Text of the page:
3. Can I Afford Two Mortgages?

Even if you’re in a good spot financially, don’t underestimate the cost of owning a second home. 

This is especially true if a second home means a second mortgage. You may have money for a down payment now, but think about the future. After all, “you have to remember that you don’t live in the purchase price — you live in your monthly payments,” Ryan Serhant, a New York real estate veteran and star of “Million Dollar Listing New York,” told us in October.

Lending standards might also be more stringent for a second home. You’ll likely need to put down more if you’re seeking financing, Silva says.

“You’re going to need to be a stronger buyer to get a second home,” she says. “You’re going to be paying a larger down payment and you won’t qualify for those first-time homebuyer type loans.”

Having an emergency fund is important for everyone, but owners of second properties would be wise to have enough savings to cover two home mortgages for at least six months. 

If you’re going to rent the property, you’ll want to be prepared to pay for it on your own in case a tenant moves out and you can’t find someone to immediately replace them.

4. Can I Keep Up With the Costs of a Second Home? 

Then you will have to consider how this will affect your budget over time.

“You’ll need to be able to afford all the things that go along with owning a second home,” says Silva.

Remember, you’ll have to deal with essentially two of everything: two mortgages, two property tax and insurance payments, twice the maintenance expenses, and more. That’s why you need a solid financial plan in place, with a good understanding of what money is coming in and what money is going out.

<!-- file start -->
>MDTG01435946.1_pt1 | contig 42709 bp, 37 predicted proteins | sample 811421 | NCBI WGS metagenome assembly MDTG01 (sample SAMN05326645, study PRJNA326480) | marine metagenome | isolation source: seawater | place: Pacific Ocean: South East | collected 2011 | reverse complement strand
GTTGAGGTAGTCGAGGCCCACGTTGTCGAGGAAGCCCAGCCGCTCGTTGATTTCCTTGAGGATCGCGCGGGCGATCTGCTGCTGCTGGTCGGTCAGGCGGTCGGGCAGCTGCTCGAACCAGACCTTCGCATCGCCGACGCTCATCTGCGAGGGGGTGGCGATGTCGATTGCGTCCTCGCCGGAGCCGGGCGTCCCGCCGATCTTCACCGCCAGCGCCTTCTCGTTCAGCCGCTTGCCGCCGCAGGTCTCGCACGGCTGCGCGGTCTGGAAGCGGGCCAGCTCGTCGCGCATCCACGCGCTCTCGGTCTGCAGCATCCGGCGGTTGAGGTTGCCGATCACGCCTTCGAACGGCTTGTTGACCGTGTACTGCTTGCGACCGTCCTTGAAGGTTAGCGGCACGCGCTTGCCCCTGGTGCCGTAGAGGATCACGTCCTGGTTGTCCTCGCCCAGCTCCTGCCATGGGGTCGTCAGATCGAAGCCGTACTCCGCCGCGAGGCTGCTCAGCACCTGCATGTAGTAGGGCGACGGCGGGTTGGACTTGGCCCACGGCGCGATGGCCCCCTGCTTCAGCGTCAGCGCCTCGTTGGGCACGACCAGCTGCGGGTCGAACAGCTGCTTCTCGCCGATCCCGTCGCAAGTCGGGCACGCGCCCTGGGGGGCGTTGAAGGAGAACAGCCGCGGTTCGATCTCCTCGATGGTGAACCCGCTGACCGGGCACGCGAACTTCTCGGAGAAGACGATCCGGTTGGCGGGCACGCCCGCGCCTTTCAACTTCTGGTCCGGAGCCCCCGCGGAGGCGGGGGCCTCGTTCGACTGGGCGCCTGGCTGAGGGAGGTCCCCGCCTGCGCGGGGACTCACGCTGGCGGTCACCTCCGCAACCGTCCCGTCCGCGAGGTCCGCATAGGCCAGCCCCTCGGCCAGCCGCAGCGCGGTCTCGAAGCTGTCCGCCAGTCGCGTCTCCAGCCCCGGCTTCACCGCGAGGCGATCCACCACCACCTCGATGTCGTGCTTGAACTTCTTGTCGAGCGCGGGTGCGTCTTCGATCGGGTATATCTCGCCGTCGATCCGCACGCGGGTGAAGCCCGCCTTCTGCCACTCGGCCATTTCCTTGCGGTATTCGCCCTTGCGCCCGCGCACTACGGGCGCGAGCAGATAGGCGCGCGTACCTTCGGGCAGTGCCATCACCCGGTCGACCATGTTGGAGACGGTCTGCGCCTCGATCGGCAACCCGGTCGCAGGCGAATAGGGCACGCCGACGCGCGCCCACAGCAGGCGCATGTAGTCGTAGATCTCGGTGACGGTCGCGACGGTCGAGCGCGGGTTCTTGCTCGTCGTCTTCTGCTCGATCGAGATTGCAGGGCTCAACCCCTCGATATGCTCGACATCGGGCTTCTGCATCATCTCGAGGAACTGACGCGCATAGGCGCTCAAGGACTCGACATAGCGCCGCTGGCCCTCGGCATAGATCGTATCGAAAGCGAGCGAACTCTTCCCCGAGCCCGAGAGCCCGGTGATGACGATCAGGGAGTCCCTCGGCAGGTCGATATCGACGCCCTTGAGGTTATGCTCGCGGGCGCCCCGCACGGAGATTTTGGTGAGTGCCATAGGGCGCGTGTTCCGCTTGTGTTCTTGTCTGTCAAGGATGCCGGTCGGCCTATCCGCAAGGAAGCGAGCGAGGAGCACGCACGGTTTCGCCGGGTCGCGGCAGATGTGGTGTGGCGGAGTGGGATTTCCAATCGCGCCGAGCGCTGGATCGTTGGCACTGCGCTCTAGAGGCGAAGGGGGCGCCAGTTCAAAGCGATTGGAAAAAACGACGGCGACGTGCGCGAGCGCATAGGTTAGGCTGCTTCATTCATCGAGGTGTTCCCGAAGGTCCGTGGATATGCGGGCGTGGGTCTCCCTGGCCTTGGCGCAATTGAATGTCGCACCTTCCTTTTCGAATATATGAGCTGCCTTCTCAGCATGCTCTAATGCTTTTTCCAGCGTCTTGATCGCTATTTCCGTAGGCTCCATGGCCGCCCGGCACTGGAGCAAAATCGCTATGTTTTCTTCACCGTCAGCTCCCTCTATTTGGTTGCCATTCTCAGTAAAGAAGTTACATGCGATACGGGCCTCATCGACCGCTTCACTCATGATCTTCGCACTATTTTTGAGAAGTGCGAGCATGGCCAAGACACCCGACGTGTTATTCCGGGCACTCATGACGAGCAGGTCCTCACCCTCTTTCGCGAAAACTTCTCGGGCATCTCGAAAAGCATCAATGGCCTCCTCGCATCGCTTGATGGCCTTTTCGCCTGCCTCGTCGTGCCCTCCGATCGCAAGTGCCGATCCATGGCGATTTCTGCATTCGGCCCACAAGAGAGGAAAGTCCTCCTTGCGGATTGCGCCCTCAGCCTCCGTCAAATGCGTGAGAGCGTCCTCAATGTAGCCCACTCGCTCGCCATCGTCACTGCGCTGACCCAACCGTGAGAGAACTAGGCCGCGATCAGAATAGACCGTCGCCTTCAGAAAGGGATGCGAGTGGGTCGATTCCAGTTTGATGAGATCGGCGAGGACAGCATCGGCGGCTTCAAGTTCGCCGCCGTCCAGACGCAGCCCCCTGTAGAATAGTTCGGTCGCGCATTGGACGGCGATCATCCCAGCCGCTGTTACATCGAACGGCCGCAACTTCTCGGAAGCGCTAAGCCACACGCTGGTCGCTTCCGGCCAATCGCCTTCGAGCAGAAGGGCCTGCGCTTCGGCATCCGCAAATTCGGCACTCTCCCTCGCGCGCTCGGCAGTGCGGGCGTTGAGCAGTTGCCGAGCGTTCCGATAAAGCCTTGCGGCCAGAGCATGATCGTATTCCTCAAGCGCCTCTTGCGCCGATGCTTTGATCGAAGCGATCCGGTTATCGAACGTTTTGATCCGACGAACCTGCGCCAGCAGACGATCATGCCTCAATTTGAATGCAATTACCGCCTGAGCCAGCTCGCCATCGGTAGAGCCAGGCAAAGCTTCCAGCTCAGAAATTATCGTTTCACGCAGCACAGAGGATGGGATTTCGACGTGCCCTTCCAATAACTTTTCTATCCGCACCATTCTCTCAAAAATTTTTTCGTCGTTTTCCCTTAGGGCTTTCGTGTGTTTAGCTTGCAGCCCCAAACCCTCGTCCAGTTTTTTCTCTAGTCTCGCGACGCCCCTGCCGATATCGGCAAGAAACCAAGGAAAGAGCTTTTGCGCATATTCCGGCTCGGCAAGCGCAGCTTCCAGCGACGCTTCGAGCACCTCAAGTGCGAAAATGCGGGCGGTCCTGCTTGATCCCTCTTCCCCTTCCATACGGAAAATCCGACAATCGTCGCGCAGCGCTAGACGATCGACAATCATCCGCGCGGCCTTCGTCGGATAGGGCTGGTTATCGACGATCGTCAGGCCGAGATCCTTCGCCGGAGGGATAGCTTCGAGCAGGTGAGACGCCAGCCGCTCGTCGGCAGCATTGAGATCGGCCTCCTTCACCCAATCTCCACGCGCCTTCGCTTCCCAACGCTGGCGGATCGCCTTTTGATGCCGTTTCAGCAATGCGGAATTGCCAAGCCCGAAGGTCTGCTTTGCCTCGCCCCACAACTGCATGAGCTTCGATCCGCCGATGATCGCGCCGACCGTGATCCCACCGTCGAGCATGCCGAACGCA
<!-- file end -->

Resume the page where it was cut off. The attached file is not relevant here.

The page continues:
That includes utilities, property taxes, insurance, repairs, and possibly other costs. The amount of money you’ll need to set aside to cover the extra costs associated with a second home depends on the purchase price of the home, the home’s condition, the type of home, and whether you’re renting it, using it full-time, or doing a combination of the two. 

For example, some types of homes may have additional required monthly costs. If you purchase a condo, co-op, or a home in an organized community with shared services, you usually have to pay condo fees or homeowners association (HOA) dues

When you’re not living at your second home but someone else is, you don’t always have the ability to tackle problems immediately. That means you may want to add the cost of a property management company to your budget.

Another cost to consider is property insurance. Insurance rates on vacation or rental  properties typically run higher than insurance for a primary home.

One common rule is to set aside 1%-3% of the home’s sale price for annual maintenance and repairs, says Biedenharn.

5. What’s My Exit Plan?

Your long-term plan may involve owning that second home forever, or it may not. Regardless, it would be prudent to have an exit strategy, just in case you want to get rid of it at some point.

Give yourself enough time to get out. Many areas are experiencing a seller’s market, so now can be a great time to list a home for sale, but market conditions fluctuate and it’s not guaranteed you will enjoy similar conditions when you want to sell. 

Also, consider the obstacles life throws at you, and make sure you’re prepared for worst-case scenarios. The market in that area might fall, your employment status could change, you could face an emergency, or you might simply find yourself stretched too thin financially.

“You’re more likely to default on your second home than your first,” says Silva. “So you want to make sure you’re in a good financial position before jumping into that second home purchase.”